Construction eases, home building at record highs: CommSec's Savanth Sebastian

Construction eases, home building at record highs: CommSec's Savanth Sebastian
Construction eases, home building at record highs: CommSec's Savanth Sebastian

The ‘baton pass’ from engineering to residential building is clear for all to see.
Engineering work continues to recede while home building has hit new highs. Interestingly the gap between building (residential and commercial) and engineering in terms of total work is the largest in almost for six years. The results are even more staggering when you consider that just over two years ago engineering work surpassed total building by more than $11 billion. The speed of the turnaround has shown up in the patchiness across the national economy and in effect highlights the difficulties faced by policymakers in trying to shore up growth.
Interestingly inflation in the building sector seems to be more subdued than in the past year. Granted the annual rate of construction inflation is the fastest in almost five years. But it is largely due to a couple of outsized inflation in the September and December quarters last year. In fact the more sedate 0.5 per cent March quarter inflation reading resonates with the modest consolidation taking place in the housing sector and adds to the lack of inflation across the broader economy. The lack of inflation in the rest of the economy is likely to keep the Reserve Bank focussed on supporting price growth. 
Construction eases, home building at record highs: CommSec's Savanth Sebastian


The data is unlikely to alter the Reserve Banks thinking when it comes to rates.

The focus now turns to the March quarter business investment data released tomorrow. And while the Reserve Bank will be particularly interested in estimates of completed non-mining investment, there will be a much greater focus on future spending plans. In the March quarter the first estimate of investment in 2016/17 was just $82.57 billion (weakest result since 2007/08), and 19.5 per cent lower than the first estimate for 2015/16 – marking the largest fall for a first estimate reading in records going back 25 years.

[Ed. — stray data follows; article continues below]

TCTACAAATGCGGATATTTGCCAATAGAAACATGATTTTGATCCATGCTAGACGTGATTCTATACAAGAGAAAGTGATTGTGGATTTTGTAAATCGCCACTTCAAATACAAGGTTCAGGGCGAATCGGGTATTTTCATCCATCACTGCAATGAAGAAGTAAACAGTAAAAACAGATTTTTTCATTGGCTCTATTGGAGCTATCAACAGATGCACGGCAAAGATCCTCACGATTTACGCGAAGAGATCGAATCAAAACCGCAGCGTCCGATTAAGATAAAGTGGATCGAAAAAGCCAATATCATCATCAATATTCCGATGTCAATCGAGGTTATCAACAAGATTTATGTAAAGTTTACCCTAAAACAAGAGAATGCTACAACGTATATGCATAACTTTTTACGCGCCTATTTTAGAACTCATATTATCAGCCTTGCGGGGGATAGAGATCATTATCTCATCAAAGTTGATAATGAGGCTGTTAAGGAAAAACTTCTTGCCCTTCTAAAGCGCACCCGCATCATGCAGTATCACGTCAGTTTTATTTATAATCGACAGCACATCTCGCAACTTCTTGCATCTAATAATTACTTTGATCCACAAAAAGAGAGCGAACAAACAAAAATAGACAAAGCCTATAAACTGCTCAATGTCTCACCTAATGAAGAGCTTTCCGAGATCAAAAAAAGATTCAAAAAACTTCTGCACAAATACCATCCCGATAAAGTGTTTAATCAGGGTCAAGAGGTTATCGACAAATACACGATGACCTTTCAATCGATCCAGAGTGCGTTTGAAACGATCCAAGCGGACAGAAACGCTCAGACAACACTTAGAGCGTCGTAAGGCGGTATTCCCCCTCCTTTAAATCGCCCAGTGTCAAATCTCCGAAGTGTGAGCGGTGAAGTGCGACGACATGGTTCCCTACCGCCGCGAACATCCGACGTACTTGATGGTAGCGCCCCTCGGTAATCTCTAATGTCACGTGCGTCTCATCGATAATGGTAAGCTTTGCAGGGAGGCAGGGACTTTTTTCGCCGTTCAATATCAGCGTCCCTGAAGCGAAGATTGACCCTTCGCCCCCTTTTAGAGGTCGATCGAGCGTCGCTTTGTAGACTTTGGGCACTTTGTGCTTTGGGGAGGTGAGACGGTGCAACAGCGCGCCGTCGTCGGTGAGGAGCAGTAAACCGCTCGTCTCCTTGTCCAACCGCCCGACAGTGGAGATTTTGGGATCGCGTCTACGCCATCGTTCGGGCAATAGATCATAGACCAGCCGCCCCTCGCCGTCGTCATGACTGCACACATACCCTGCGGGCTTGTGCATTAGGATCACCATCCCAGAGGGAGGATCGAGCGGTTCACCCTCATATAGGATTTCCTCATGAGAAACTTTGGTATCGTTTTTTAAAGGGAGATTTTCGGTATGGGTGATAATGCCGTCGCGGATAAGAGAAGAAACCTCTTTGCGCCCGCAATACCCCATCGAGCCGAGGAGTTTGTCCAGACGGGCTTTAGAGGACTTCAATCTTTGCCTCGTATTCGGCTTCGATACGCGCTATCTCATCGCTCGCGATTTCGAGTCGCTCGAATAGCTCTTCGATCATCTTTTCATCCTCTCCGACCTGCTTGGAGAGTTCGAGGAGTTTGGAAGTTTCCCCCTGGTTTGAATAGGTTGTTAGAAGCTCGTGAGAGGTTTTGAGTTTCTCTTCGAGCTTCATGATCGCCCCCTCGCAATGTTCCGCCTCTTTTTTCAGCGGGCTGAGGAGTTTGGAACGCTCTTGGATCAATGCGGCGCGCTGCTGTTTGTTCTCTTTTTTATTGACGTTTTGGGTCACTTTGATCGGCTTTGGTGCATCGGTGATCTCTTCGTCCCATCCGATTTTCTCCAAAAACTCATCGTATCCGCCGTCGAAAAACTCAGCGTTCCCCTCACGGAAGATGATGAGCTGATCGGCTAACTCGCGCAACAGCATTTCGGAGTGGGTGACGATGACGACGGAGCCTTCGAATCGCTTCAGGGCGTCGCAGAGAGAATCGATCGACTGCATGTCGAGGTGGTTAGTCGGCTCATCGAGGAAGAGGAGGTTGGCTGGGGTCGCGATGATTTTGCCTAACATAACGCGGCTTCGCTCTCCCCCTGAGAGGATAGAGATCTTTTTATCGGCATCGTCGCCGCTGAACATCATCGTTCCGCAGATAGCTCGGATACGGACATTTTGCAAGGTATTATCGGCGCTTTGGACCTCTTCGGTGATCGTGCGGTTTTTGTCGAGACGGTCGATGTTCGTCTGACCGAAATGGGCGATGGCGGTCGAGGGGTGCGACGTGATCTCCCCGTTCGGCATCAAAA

While policymakers will continue to discuss the merits of another rate cut, it really comes down to the inflation outlook. CommSec expects a low inflation result over the June quarter should result in the central bank cutting the cash rate in August.

What do the figures show?

Construction Work

Construction work done fell by 2.6 percent in real (inflation-adjusted) terms in the March quarter after sliding by 2.9 percent in the December quarter. 

Work done is down by 6.7 percent on a year ago. Public sector construction work rose by 2.5 percent in the quarter while private sector activity fell by 3.7 percent. 

Construction work fell in five of the states and territories in the March quarter. Leading the falls was Northern Territory (down 10.2 percent), followed by Western Australia (down 9.3 percent), South Australia (down 3.2 percent), Queensland (down 2.9 percent) and Victoria (down 1 percent). Construction rose in NSW (up 2.6 percent), the ACT (up 2.3 percent) and Tasmania (up 1.9 percent).

Engineering work fell by 4.2 percent in the March quarter. Engineering construction is down by 13.7 percent on a year ago.

Commercial (non-residential) building fell by 5.5 percent in the March quarter to be down 7.2 percent over the year. 

Residential building rose by 1.5 percent in the March quarter and was up by 5.7 percent over the year. Alterations & additions rose by 1.1 percent in the quarter while new residential work rose by 1.5 percent.

The measure of inflation in the construction sector (deflator) rose by 0.5 percent in the March quarter. The annual rate of construction inflation rose from 1.9 percent to 2.3 percent – matching the fastest annual growth rate in almost five years.

Engineering prices rose by 0.6 percent in the quarter (up 1.9 percent over the year) while building prices rose by 0.4 percent in the quarter (2.3 percent over the year).

What is the importance of the economic data?

The Bureau of Statistics releases quarterly estimates of Construction work done. The estimates are based on a survey and cover around 85 per cent of the construction work done in the period. Revised estimates will be released in coming months. The data is useful largely for historical purposes but the work yet to be done estimates provide an early warning signal of future activity. The residential work figures give a good early guide to the strength of residential investment in the national accounts. 

What are the implications for interest rates and investors?

There is plenty of work in the construction sector. But there are winners and losers across states and industry sectors. The Reserve Bank will not be overly concerned with the current trends in construction. Overall activity is correcting as expected and adjusting to the new realities. We expect the Reserve Bank to cut rates once again in August.

Construction eases, home building at record highs: CommSec's Savanth Sebastian
Savanth Sebastian is an economist for CommSec
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